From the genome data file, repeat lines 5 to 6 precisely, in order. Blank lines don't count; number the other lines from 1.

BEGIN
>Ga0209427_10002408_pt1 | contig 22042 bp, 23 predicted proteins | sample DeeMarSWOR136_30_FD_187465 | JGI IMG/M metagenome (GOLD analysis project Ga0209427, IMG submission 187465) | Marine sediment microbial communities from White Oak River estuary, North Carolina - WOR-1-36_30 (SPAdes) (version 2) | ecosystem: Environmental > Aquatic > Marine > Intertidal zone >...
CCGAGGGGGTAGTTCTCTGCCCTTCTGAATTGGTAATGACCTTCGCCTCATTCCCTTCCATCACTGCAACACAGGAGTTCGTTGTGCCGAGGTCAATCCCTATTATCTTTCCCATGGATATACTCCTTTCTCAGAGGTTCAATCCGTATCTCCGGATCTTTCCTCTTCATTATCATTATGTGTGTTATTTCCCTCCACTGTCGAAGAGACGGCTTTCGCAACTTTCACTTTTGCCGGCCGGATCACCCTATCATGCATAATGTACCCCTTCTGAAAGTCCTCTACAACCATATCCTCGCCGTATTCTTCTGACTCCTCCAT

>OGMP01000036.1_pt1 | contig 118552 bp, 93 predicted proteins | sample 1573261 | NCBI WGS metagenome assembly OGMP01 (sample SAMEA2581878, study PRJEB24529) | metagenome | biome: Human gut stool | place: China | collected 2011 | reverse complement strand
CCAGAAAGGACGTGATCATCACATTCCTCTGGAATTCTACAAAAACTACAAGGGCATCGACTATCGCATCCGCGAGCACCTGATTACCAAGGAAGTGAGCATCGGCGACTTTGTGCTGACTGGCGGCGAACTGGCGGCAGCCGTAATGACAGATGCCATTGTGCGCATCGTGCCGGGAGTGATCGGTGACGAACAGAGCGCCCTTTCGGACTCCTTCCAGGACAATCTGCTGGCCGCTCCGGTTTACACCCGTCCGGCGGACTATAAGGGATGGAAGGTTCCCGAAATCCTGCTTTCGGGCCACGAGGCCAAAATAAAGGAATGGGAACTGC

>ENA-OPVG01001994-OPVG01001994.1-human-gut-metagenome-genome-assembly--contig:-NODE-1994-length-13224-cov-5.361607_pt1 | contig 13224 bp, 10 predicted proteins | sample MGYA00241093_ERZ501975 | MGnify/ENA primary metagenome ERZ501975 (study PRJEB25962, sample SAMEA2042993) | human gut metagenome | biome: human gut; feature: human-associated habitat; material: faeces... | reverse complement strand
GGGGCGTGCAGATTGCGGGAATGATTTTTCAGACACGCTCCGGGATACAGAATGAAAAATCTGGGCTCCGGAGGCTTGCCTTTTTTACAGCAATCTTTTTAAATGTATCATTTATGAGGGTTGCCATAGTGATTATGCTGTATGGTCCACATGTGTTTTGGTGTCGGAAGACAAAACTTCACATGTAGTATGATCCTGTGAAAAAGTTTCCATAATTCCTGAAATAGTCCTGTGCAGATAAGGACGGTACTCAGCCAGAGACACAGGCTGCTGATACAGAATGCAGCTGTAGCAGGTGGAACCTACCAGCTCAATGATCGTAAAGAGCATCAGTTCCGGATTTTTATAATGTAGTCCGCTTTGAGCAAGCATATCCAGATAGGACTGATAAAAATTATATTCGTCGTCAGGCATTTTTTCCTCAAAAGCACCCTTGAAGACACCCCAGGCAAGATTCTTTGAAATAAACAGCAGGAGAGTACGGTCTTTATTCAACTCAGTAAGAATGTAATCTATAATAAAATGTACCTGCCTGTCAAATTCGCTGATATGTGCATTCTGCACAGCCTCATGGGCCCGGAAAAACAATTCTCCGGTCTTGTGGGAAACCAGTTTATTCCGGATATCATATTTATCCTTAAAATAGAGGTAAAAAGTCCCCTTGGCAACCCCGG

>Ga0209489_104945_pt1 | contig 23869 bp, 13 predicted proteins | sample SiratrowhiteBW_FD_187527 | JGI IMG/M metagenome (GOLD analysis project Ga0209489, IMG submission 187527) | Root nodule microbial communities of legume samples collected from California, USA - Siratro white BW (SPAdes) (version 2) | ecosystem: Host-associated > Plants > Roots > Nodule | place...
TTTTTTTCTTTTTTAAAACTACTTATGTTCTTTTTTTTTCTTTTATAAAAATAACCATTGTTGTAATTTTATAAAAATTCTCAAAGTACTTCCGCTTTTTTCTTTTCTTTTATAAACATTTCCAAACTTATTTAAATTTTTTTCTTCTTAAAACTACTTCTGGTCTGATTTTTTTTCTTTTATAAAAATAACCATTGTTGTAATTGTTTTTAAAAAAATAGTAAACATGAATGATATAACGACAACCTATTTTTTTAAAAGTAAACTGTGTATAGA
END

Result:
>ENA-OPVG01001994-OPVG01001994.1-human-gut-metagenome-genome-assembly--contig:-NODE-1994-length-13224-cov-5.361607_pt1 | contig 13224 bp, 10 predicted proteins | sample MGYA00241093_ERZ501975 | MGnify/ENA primary metagenome ERZ501975 (study PRJEB25962, sample SAMEA2042993) | human gut metagenome | biome: human gut; feature: human-associated habitat; material: faeces... | reverse complement strand
GGGGCGTGCAGATTGCGGGAATGATTTTTCAGACACGCTCCGGGATACAGAATGAAAAATCTGGGCTCCGGAGGCTTGCCTTTTTTACAGCAATCTTTTTAAATGTATCATTTATGAGGGTTGCCATAGTGATTATGCTGTATGGTCCACATGTGTTTTGGTGTCGGAAGACAAAACTTCACATGTAGTATGATCCTGTGAAAAAGTTTCCATAATTCCTGAAATAGTCCTGTGCAGATAAGGACGGTACTCAGCCAGAGACACAGGCTGCTGATACAGAATGCAGCTGTAGCAGGTGGAACCTACCAGCTCAATGATCGTAAAGAGCATCAGTTCCGGATTTTTATAATGTAGTCCGCTTTGAGCAAGCATATCCAGATAGGACTGATAAAAATTATATTCGTCGTCAGGCATTTTTTCCTCAAAAGCACCCTTGAAGACACCCCAGGCAAGATTCTTTGAAATAAACAGCAGGAGAGTACGGTCTTTATTCAACTCAGTAAGAATGTAATCTATAATAAAATGTACCTGCCTGTCAAATTCGCTGATATGTGCATTCTGCACAGCCTCATGGGCCCGGAAAAACAATTCTCCGGTCTTGTGGGAAACCAGTTTATTCCGGATATCATATTTATCCTTAAAATAGAGGTAAAAAGTCCCCTTGGCAACCCCGG